In a one-room house in rural Malawi, the little face of six-year-old Rachel is framed in a soft white halo.
On a bamboo mat lies a maths book alongside a bundle of fine twigs that she shuffles to help her arithmetic.
The rest of the village is in total darkness but thanks to the lamp – bought with the help of UK government aid – Rachel’s school grades are improving now she can study at home.
In a nearby village, solar panels on a school roof – donated by the Scottish government – have improved results, as well as providing an extra income source from charging phones and car batteries.
“Please thank people in Scotland,” the head teacher asks me. “Thanks to the solar panel we even had one pupil go to national school.”
But these are rare examples of electricity in rural Malawi. This is one of the world’s poorest countries. Just 10% of people are on the grid. And around 90% of power is produced by hydro-electric stations, which are beset by erratic rains caused – Malawian meteorologists say – by climate change.
Malawi’s own greenhouse gas emissions from fossil fuels are minuscule. But the nation has one of the highest deforestation rates in the world as people desperate for fuelwood hack into the once-rich forests.
Deforestation reduces the ability of forests to soak up CO2. It also loosens soil, which then releases carbon dioxide.
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Media captionMalawi says it will join the battle against climate change, but only if given funding
What’s more, in heavy rains, the loosened soil cascades down the hills. This means aquifers don’t get replenished, rivers burst their banks, and silt and branches clog up the hydropower plants.
Escom, the body that owns the hydro dams, says reservoir capacity has been reduced by two thirds as a result of siltation from forest felling. There are constant black-outs for the few people and businesses who have grid electricity at all.
So what’s Malawi’s answer to its climate and energy crisis? Well, it is bidding to build two coal-fired power stations. Its politicians realise these will swell the global emissions which are already cranking up temperatures, but they say Malawi needs the power for development. Its emissions up to 2040 are projected to increase by 38%.
Coal, they say, is the least bad option because it offers the opportunity for the country to address deforestation.
Malawi, like most other nations has submitted its pledge on energy and climate (known as an INDC) to the United Nations. It has offered to reforest its hills, expand the use of clean cookstoves and get more solar energy – conditional on help from rich nations as part of the Paris deal.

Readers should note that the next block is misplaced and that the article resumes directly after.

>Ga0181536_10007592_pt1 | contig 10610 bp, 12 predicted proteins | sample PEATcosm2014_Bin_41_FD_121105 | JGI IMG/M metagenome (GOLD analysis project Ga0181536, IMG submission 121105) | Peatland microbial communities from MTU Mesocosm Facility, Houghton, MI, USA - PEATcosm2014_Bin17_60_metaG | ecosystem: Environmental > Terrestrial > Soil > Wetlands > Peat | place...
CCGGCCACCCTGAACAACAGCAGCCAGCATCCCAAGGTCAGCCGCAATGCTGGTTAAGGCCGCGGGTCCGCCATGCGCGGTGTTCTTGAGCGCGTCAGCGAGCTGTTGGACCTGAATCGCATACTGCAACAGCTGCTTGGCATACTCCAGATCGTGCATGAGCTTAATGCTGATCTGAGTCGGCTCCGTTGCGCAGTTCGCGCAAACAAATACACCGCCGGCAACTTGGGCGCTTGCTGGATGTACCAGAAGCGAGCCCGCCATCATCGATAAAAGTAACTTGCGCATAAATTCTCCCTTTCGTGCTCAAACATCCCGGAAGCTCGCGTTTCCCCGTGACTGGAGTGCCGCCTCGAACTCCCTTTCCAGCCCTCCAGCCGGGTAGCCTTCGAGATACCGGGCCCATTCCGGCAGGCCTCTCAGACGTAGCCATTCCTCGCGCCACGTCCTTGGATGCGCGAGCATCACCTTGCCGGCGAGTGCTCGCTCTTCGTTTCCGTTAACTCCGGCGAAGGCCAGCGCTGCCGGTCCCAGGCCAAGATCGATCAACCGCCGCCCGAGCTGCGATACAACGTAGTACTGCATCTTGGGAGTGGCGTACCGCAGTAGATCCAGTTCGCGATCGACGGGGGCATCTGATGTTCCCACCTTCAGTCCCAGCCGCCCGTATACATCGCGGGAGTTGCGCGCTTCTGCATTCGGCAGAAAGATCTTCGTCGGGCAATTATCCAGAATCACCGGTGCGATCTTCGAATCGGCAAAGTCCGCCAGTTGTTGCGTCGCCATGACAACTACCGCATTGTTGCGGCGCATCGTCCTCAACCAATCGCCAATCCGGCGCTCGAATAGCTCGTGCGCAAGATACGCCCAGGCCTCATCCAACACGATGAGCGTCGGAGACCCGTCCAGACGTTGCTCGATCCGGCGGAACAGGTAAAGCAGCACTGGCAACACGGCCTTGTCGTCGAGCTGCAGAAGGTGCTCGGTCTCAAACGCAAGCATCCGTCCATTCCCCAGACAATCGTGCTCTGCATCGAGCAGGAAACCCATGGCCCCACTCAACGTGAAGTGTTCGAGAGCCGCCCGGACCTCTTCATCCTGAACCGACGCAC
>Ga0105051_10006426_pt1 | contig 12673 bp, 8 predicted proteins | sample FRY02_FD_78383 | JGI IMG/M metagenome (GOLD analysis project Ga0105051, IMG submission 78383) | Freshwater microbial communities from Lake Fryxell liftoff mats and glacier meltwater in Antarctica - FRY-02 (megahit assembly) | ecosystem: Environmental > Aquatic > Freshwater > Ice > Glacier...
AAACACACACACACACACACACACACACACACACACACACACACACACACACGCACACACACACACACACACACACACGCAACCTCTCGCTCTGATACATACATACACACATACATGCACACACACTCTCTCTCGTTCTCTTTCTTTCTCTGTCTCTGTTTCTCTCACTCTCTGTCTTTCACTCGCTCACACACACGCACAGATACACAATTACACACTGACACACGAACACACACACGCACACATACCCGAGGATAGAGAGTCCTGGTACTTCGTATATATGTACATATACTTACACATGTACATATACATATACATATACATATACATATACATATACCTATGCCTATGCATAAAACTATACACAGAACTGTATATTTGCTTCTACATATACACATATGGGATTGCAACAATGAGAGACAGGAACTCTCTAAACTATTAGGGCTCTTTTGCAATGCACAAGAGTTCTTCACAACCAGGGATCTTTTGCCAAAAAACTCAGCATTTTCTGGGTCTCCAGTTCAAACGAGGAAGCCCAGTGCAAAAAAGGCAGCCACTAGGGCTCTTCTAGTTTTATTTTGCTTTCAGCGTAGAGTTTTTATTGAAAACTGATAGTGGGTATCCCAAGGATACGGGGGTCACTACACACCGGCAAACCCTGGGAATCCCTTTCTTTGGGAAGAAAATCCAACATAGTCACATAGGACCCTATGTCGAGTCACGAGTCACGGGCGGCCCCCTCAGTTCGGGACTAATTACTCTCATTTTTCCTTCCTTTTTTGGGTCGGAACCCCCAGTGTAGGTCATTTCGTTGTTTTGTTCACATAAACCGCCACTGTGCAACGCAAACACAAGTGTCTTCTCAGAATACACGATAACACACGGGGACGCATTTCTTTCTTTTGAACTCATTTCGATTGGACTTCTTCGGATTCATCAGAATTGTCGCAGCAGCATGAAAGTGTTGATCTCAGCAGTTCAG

But no-one should underestimate the scale of Malawi’s challenge. The water catchment above the capital Lilongwe is under such severe assault from wood-cutters that the Army is on stand-by.
The authorities accept that they can’t punish the poor charcoal sellers but their efforts to catch the masterminds of the trade are said to have been bedevilled by corruption.
Part of Malawi’s solution is to have two million efficient cookstoves in operation by 2020. The population is booming and this won’t fulfil national demand.
But each stove, made at low cost of clay by local women, is said to use less than half as much wood as a traditional three-stone open fire.
This invention will only make a small dent in Malawi’s energy needs, though. Lord Stern’s team of international experts on climate economics have concluded that climate change can’t be tackled in countries like Malawi where the population is still 80% rural and where people degrade the land to meet their needs.
The only solution, the team says, is for developing countries to plan densely-packed cities with excellent public transport, powered by renewables – Malawi has an excellent solar resource.
Experts in Malawi say the government, undermined by corruption scandals, is in no state to fulfill that mission.
And the same shortcomings are disbarring the country from attracting large-scale investments in renewables. Paddy Padmanathan, a businessman installing solar thermal power on an epic scale in North Africa, told us Malawi’s development was not sufficiently advanced for that sort of project.
“It’s the institutional capacity in many of these countries. There are not enough people who can manage these things in the government structures, who know how to put in place the right policies and procedures and procurement programmes,” he said.
Meanwhile despite the campaign against coal by environmentalists in the West, the pressure to burn coal in Malawi is growing.
We visited the Kukoma cooking oil factory which burns huge quantities of wood for its boilers. The owner Mohamed Ameen Nathanie is considering whether to install coal-fired boilers for a more consistent burn.
He asks me: “Do you want me to burn the wood from the countryside – or the coal… you choose!”
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